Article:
Eastern Towhee: Kennebunk, Maine, USA — When I was out filling the bird feeders by my backyard photo blind yesterday morning, I heard an unfamiliar “chink and titter” call. I simply could not place it, but I knew it could be an interesting bird. Later I took a look out the deck doors in the kitchen, just to see what was out under the trees, and saw the leaves hopping up and down as only a Towhee can hop them. Got my binoculars and sure enough it was an Eastern Towhee…a first for our yard. I had been fooled because our bird was singing the “dink, ic,ic,ic,ic,ic,ic” variation of the song rather than the more familiar “drink yur tea tea tea tea tea” version. I went out with my camera, but if you know Towhees you know how hard they are to photograph when feeding in dense cover and heavily leaves. Most of the time they are well buried. He did hop up on the fence and sing once…this time his traditional tea song, but he was still obscured by the brush in the corner of our yard. I saw it again, mostly still buried in brush, several times during the day, so, late in the afternoon I set the blind out and sat there for an hour waiting on the bird to show itself. I have, as you might predict, a great many photos of pieces of Towhee, and an equal number of shots of focused foliage and brush and unfocused bird. I even played his song for him, hoping to strike a competitive streak and inspire him to hop up somewhere and sing. He was not having any of my tom-fool-ery. Eventually I did get some photos I was happy with…if not the full frame, full body, field guide quality shot I might have wanted. 🙂 I am hoping he will attract a mate and that they nest in neighborhood…but I am happy just to have had one in the yard. Sony Rx10iv at 600mm equivalent. Program mode with my custom birds and wildlife modifications. Processed in Polarr and Apple Photos. ISO 2000 @ f4 @ 1/500th. +.3 EV exposure compensation. The high ISO called for some extra processing in Polarr.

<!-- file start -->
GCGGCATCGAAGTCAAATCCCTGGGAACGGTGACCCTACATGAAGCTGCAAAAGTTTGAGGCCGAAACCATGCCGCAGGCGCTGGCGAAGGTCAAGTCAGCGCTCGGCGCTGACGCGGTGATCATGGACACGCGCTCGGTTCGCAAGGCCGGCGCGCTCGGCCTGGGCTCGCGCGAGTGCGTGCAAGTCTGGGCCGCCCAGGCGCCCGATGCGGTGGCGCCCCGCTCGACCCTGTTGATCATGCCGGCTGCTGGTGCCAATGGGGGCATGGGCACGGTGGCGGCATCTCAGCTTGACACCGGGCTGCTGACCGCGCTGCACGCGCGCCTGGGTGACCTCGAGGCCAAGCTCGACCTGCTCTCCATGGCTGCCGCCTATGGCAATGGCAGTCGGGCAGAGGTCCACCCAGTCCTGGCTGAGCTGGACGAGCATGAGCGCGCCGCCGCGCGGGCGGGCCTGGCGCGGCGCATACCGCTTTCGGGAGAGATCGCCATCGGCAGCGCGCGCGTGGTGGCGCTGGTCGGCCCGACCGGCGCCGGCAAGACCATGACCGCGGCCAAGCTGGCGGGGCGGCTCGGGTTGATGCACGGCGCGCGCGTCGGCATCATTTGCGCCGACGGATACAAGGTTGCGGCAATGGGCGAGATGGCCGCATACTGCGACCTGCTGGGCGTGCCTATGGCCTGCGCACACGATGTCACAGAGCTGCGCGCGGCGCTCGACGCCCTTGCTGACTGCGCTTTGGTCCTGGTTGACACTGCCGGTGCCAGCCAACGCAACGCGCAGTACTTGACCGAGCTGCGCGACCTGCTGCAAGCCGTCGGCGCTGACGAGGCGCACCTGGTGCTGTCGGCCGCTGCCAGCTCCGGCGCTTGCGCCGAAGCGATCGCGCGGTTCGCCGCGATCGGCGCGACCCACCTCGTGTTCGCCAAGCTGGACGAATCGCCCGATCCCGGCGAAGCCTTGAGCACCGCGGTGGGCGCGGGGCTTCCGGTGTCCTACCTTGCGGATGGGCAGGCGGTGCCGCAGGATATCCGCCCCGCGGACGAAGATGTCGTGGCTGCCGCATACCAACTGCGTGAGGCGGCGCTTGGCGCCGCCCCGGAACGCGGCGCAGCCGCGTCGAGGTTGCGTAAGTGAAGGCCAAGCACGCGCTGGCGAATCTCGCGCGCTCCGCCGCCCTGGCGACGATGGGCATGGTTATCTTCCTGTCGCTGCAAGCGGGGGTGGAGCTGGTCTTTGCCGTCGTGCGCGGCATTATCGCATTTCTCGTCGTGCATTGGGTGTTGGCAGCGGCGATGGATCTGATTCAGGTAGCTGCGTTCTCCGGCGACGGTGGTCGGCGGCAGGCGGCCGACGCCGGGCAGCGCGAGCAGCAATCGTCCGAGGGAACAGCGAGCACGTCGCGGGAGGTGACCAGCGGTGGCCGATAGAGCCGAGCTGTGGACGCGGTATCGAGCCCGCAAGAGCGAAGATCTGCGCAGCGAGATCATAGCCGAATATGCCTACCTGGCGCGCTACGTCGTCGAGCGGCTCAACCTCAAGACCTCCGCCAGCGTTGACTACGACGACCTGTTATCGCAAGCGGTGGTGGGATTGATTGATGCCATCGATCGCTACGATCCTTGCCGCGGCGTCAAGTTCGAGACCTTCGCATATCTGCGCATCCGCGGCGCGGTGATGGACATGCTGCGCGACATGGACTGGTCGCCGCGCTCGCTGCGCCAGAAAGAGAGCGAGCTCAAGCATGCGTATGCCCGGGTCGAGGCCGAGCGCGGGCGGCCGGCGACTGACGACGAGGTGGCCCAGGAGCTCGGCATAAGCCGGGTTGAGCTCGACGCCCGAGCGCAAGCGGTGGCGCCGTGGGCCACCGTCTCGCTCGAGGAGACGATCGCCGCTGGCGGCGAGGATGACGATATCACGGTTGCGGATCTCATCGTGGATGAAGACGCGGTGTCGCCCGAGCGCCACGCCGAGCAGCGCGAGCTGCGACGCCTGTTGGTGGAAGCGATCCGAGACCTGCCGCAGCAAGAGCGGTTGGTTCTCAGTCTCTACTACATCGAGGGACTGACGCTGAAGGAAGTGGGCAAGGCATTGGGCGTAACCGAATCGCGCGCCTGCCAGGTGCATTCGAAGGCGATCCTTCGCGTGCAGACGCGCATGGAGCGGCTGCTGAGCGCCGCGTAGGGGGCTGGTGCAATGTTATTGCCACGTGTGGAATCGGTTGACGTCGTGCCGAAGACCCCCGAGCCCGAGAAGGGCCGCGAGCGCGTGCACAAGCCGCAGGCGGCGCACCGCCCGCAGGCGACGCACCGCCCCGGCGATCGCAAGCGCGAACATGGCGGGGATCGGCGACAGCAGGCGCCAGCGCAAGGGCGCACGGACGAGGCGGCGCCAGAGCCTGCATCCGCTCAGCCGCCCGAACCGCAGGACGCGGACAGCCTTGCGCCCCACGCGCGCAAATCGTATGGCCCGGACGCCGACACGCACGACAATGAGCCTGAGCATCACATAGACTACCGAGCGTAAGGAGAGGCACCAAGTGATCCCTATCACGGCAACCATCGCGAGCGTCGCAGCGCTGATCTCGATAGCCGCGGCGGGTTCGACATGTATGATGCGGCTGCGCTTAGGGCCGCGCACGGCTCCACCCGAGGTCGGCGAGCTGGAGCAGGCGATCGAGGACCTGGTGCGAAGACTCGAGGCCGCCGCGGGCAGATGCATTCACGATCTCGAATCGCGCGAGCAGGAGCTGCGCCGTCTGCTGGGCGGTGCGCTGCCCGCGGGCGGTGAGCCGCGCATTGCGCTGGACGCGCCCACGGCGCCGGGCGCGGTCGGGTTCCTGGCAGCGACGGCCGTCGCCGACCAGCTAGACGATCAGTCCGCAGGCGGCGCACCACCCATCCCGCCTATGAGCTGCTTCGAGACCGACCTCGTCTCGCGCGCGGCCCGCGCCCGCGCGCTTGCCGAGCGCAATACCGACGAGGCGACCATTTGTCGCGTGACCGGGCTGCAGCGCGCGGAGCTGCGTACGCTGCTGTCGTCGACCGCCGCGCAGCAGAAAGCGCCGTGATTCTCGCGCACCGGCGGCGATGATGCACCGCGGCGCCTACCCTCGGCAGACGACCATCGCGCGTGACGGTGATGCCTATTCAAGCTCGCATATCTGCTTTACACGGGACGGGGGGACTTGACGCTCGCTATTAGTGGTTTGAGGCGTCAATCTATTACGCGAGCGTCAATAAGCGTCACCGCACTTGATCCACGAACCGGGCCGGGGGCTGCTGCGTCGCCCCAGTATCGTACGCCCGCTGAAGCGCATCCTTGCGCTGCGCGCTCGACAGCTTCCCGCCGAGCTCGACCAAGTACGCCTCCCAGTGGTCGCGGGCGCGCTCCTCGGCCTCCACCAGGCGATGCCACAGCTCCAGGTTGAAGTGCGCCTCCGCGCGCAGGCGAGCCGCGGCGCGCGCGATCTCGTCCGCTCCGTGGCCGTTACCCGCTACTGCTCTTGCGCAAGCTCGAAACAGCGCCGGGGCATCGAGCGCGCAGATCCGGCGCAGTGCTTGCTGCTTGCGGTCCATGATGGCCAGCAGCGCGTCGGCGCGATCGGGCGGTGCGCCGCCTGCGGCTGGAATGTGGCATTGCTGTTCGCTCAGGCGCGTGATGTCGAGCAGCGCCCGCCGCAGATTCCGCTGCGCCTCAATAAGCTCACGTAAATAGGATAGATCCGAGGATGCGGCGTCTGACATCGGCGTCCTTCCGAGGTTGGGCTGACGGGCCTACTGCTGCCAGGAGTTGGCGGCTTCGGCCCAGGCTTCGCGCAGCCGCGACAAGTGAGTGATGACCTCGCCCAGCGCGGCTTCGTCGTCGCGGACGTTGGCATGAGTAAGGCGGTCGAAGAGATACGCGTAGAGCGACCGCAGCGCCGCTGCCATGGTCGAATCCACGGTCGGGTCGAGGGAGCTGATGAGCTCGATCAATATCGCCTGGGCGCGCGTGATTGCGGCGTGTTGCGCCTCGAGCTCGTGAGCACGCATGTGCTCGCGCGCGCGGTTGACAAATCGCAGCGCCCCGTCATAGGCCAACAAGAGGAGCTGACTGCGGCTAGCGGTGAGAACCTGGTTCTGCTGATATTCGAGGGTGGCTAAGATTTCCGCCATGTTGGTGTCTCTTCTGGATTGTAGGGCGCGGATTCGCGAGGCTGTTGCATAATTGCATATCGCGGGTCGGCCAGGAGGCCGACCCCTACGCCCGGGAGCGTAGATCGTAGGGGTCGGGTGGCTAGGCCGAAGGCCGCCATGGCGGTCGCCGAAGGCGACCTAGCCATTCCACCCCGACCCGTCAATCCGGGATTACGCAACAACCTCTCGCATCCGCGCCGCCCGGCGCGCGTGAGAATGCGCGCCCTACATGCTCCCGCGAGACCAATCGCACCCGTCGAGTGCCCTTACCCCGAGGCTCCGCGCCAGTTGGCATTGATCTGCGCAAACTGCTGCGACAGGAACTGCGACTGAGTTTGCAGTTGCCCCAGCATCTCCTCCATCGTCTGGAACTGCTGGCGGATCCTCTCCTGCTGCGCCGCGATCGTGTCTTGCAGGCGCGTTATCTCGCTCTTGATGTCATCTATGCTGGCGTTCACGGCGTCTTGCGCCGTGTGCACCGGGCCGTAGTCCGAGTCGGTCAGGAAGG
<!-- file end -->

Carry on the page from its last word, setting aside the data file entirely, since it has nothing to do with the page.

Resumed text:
Ruby-throated Hummingbird: Kennebunk, Maine, USA — When you only have one species of hummingbird, you learn to appreciate what you have…and the Ruby-throated Hummingbirds we get here in Southern Maine are easy to appreciate. I know we have at least 2 coming to our feeder…both males…since just once I saw them both making an attempt on the feeder at the same time. Yesterday, while out filling the seed feeders on the deck, one of them came in to use the feeder when I was just passing it, about a 18 inches away. I froze…literally froze in position and did not move…and after some dithering and dancing in the air, probably deciding if it was hungry enough to risk it while I was standing there so close, the hummer came in and fed for two or three minutes…then zoomed away. It was amazing to stand so close I could see every feather in the gorget when it flashed. These photos are cropped from images with the 600mm equivalent lens on the Sony RX10iv, from about 12 feet, and through double pane glass, but they capture a bit of the close up effect. Program mode with my custom birds and wildlife modifications. Processed in Polarr and Apple Photos (with the protruding feeder poll removed in TouchRetouch). ISO 640 @ f4 @ 1/500th.